The second thing to be done was to make sure Diana would be a stay-at-home mother in our new life in Santa Monica. I went into town and registered with the Hotel and Restaurant Employees Union. And from my experience with the Union in San Francisco I knew I had to do it this way.
While it wasn’t mandatory, it was what I knew at least back then, as the way to protect my job, wages and get medical insurance right away, much needed also for this new family of mine.
Everyday I’d go into the Union Hall to see the day’s posted jobs. Right away I went out to the Hotel Miramar as a banquet waiter. I saw it posted everyday that week and I went there everyday.
The job was comfortable, all the people were nice to work with and I of course had become quite experienced in dining room service, so it was a natural fit. The clientele who frequented the Miramar were fun people as well as great tippers!
Hey that counted for a lot as I have a new family to take care of; tummies need filling and rent needs to be paid. We hadn’t yet bought a car, we really didn’t need it at this time. Whenever she needed to grocery shop Diana’s father or his girlfriend would take her to the market or what have you. Otherwise she didn’t mind walking or taking a bus to run any other errands.
There were many different groups who frequented the Hotel Miramar while I worked there, although before and after they came too I’m sure.
The airlines’ stewardesses and pilots were arranged through their respective employers to stay there when on stopovers in Los Angeles. Boy did they know how to have fun, spending much of their time out at the cabañas by the pool. Happy news for all, there were no restrictions on pool hours, it was open around the clock.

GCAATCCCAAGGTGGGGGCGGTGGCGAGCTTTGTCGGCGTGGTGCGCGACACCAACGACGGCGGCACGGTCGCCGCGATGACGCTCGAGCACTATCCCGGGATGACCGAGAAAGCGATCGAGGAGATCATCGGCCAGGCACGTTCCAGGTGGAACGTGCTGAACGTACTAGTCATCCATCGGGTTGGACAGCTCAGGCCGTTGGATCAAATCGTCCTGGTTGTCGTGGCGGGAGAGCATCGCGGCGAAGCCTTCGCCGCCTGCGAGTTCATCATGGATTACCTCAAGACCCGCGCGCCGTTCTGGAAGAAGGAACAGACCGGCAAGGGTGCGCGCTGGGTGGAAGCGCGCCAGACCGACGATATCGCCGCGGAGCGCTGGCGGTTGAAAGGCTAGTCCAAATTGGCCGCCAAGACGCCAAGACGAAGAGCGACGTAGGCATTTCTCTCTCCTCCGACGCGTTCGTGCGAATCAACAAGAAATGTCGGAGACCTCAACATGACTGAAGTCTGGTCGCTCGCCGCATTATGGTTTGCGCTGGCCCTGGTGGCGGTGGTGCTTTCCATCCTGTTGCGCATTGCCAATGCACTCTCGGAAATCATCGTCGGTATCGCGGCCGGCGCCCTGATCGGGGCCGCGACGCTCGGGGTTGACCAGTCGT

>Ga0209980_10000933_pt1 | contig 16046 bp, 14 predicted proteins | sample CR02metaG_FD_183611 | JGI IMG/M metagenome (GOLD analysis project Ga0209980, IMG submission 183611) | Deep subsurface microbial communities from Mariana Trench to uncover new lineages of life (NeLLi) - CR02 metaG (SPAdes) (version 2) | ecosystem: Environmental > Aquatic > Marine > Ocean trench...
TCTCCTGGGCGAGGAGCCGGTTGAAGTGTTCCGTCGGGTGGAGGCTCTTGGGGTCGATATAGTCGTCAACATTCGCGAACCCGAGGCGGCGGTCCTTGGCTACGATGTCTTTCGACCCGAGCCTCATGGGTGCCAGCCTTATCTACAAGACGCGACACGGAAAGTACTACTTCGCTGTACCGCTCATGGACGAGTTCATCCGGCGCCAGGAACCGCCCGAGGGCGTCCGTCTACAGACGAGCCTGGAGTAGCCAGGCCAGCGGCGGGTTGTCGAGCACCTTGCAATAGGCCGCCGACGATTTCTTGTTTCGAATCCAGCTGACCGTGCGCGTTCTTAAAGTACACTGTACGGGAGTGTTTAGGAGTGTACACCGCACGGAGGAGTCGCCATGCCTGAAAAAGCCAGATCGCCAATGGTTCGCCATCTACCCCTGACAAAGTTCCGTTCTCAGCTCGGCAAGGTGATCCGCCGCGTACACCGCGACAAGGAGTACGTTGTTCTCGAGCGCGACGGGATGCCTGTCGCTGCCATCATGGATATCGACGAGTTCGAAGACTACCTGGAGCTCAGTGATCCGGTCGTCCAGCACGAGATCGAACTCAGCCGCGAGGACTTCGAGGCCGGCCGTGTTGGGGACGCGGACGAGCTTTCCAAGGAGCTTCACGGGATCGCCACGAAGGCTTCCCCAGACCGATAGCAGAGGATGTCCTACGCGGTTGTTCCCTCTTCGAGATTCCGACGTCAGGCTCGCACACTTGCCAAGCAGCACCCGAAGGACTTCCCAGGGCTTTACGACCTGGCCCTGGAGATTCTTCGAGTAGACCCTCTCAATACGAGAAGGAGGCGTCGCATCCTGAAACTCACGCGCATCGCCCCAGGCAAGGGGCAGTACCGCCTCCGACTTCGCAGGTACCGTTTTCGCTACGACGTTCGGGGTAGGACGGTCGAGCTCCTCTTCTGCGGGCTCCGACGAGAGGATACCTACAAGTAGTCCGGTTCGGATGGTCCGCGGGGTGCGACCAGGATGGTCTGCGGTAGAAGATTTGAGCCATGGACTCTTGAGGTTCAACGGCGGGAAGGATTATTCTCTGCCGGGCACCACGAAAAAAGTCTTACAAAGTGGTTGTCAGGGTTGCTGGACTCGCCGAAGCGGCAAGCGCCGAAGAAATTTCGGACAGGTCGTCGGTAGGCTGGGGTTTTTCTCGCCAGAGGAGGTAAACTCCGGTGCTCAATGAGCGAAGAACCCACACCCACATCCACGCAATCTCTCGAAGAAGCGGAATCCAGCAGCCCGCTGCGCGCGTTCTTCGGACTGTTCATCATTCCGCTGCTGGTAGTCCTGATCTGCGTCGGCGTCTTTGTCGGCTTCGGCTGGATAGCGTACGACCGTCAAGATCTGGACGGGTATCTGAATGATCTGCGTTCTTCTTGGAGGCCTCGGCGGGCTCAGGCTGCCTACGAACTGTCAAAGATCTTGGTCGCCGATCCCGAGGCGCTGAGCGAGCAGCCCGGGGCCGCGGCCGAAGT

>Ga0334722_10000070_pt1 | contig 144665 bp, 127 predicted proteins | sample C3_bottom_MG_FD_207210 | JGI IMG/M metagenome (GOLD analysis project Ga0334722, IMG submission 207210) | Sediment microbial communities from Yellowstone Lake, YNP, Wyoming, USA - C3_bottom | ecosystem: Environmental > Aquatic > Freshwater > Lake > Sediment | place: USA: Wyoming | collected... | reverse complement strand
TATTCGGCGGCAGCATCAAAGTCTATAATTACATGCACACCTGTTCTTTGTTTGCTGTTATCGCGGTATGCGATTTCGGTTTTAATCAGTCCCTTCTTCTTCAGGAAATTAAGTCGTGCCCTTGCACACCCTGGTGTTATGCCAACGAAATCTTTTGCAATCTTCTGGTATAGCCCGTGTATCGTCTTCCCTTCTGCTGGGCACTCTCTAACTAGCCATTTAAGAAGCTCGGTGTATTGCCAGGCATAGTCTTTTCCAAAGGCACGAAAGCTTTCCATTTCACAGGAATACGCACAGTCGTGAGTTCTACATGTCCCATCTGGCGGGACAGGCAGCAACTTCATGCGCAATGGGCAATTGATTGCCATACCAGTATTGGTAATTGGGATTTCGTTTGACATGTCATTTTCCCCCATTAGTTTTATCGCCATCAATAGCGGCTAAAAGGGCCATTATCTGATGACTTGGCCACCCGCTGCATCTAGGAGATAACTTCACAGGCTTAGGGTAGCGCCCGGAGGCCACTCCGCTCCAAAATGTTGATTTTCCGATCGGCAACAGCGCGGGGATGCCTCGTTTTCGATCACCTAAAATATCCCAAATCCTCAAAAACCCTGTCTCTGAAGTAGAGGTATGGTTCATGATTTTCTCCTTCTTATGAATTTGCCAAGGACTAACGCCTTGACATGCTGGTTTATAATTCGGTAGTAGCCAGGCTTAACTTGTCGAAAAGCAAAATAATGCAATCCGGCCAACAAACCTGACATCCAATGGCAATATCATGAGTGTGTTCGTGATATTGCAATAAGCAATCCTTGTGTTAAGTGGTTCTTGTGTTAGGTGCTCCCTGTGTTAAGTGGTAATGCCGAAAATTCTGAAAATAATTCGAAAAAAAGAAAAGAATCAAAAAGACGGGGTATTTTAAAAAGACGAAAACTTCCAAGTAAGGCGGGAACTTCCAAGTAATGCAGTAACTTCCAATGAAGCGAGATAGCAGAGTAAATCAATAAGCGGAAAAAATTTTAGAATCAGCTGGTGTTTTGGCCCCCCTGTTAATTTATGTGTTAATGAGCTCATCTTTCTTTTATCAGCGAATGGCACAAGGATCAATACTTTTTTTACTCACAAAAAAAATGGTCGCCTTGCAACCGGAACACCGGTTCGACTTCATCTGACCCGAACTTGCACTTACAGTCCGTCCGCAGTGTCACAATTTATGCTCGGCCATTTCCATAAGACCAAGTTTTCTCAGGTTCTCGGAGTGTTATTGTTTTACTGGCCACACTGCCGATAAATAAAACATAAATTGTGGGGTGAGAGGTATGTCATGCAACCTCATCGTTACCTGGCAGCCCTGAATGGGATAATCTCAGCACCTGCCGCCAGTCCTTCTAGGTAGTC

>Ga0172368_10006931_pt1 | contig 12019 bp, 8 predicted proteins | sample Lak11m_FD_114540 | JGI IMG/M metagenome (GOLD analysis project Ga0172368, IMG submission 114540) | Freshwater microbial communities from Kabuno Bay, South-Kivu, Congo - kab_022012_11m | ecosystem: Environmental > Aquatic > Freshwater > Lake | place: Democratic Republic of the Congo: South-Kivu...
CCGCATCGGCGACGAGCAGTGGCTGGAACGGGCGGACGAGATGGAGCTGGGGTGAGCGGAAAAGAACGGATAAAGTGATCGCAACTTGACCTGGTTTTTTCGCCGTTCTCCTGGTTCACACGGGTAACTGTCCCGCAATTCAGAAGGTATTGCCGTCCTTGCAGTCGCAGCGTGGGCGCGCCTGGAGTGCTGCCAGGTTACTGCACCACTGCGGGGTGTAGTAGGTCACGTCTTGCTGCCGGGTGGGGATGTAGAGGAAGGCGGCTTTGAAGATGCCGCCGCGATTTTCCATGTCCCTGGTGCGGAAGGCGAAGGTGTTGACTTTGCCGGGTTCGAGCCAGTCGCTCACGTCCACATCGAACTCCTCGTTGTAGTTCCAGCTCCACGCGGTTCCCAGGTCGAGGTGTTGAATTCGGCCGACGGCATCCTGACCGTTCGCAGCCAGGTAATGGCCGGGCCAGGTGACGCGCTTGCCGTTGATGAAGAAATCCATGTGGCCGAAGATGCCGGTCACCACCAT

Some other of the many groups frequenting the Hotel Miramar all year around were the Santa Monica Kiwanis Club, the Rotary Club, the SM Chamber of Commerce, and many various Jewish groups -they’re definitely a joyous bunch!- just to name a few.
I recall a few times where the partying members would get me out there dancing in their celebrations and I learned some of those famous songs of theirs. Ha ha – sometimes a line or two of those songs would escape my mouth all these years later and my kids just look at me like, “Dad you’re not Jewish! Where did that come from?”
It wasn’t long before I was hired as a full time staff member of the hotel and made the Banquet Captain. Better pay, naturally more responsibilities like calling up staff request for each separate banquet and paying said staff via pay vouchers and division of tips.
I too of course worked my share on the floor and when there were no banquets booked I turned my attention to room service. One time I remember so clearly as I was on room service week, rolling up with a breakfast cart, I knocked on the door of one suite and Richard Nixon opened the door. He was there with his family, vacationing I guess. I was motioned to enter and I set up the meal in the dining area.
There you have it, not so much a great celebrity story but a very brief tale out of nowhere.
With cash in my pocket every night, I always made a very good salary working there at the Hotel Miramar of the early sixties and I was able to comfortably support my new family.
At the time, this was my greater goal.